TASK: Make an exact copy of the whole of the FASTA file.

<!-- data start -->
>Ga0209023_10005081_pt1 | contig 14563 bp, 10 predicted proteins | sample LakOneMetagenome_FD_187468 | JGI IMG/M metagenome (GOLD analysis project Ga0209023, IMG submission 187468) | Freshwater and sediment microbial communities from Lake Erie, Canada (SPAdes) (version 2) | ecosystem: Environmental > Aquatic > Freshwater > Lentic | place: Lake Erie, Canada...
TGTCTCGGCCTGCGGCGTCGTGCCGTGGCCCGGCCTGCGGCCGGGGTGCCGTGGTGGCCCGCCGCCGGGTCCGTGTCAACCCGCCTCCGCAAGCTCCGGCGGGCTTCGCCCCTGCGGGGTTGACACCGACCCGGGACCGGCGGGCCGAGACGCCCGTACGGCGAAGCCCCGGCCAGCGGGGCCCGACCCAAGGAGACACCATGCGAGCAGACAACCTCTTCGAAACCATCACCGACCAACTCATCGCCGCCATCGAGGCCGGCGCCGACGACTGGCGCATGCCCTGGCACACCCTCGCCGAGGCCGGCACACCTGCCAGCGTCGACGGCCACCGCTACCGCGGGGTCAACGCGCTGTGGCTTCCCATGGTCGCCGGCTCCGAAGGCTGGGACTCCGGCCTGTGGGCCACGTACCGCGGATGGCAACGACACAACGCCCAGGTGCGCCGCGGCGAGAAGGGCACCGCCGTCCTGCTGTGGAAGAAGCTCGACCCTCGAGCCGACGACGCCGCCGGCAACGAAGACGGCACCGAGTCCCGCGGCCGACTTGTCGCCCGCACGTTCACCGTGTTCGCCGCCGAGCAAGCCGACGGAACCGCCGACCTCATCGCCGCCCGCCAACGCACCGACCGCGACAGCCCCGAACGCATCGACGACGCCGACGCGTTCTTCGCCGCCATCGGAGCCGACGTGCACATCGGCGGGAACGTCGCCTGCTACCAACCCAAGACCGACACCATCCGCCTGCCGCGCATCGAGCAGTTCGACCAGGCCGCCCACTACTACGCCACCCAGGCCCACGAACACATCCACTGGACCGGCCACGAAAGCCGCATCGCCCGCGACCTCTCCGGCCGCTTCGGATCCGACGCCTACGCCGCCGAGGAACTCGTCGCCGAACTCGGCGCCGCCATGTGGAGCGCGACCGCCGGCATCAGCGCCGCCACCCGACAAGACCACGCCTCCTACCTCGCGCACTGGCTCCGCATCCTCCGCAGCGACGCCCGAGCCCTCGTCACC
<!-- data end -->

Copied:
>Ga0209023_10005081_pt1 | contig 14563 bp, 10 predicted proteins | sample LakOneMetagenome_FD_187468 | JGI IMG/M metagenome (GOLD analysis project Ga0209023, IMG submission 187468) | Freshwater and sediment microbial communities from Lake Erie, Canada (SPAdes) (version 2) | ecosystem: Environmental > Aquatic > Freshwater > Lentic | place: Lake Erie, Canada...
TGTCTCGGCCTGCGGCGTCGTGCCGTGGCCCGGCCTGCGGCCGGGGTGCCGTGGTGGCCCGCCGCCGGGTCCGTGTCAACCCGCCTCCGCAAGCTCCGGCGGGCTTCGCCCCTGCGGGGTTGACACCGACCCGGGACCGGCGGGCCGAGACGCCCGTACGGCGAAGCCCCGGCCAGCGGGGCCCGACCCAAGGAGACACCATGCGAGCAGACAACCTCTTCGAAACCATCACCGACCAACTCATCGCCGCCATCGAGGCCGGCGCCGACGACTGGCGCATGCCCTGGCACACCCTCGCCGAGGCCGGCACACCTGCCAGCGTCGACGGCCACCGCTACCGCGGGGTCAACGCGCTGTGGCTTCCCATGGTCGCCGGCTCCGAAGGCTGGGACTCCGGCCTGTGGGCCACGTACCGCGGATGGCAACGACACAACGCCCAGGTGCGCCGCGGCGAGAAGGGCACCGCCGTCCTGCTGTGGAAGAAGCTCGACCCTCGAGCCGACGACGCCGCCGGCAACGAAGACGGCACCGAGTCCCGCGGCCGACTTGTCGCCCGCACGTTCACCGTGTTCGCCGCCGAGCAAGCCGACGGAACCGCCGACCTCATCGCCGCCCGCCAACGCACCGACCGCGACAGCCCCGAACGCATCGACGACGCCGACGCGTTCTTCGCCGCCATCGGAGCCGACGTGCACATCGGCGGGAACGTCGCCTGCTACCAACCCAAGACCGACACCATCCGCCTGCCGCGCATCGAGCAGTTCGACCAGGCCGCCCACTACTACGCCACCCAGGCCCACGAACACATCCACTGGACCGGCCACGAAAGCCGCATCGCCCGCGACCTCTCCGGCCGCTTCGGATCCGACGCCTACGCCGCCGAGGAACTCGTCGCCGAACTCGGCGCCGCCATGTGGAGCGCGACCGCCGGCATCAGCGCCGCCACCCGACAAGACCACGCCTCCTACCTCGCGCACTGGCTCCGCATCCTCCGCAGCGACGCCCGAGCCCTCGTCACC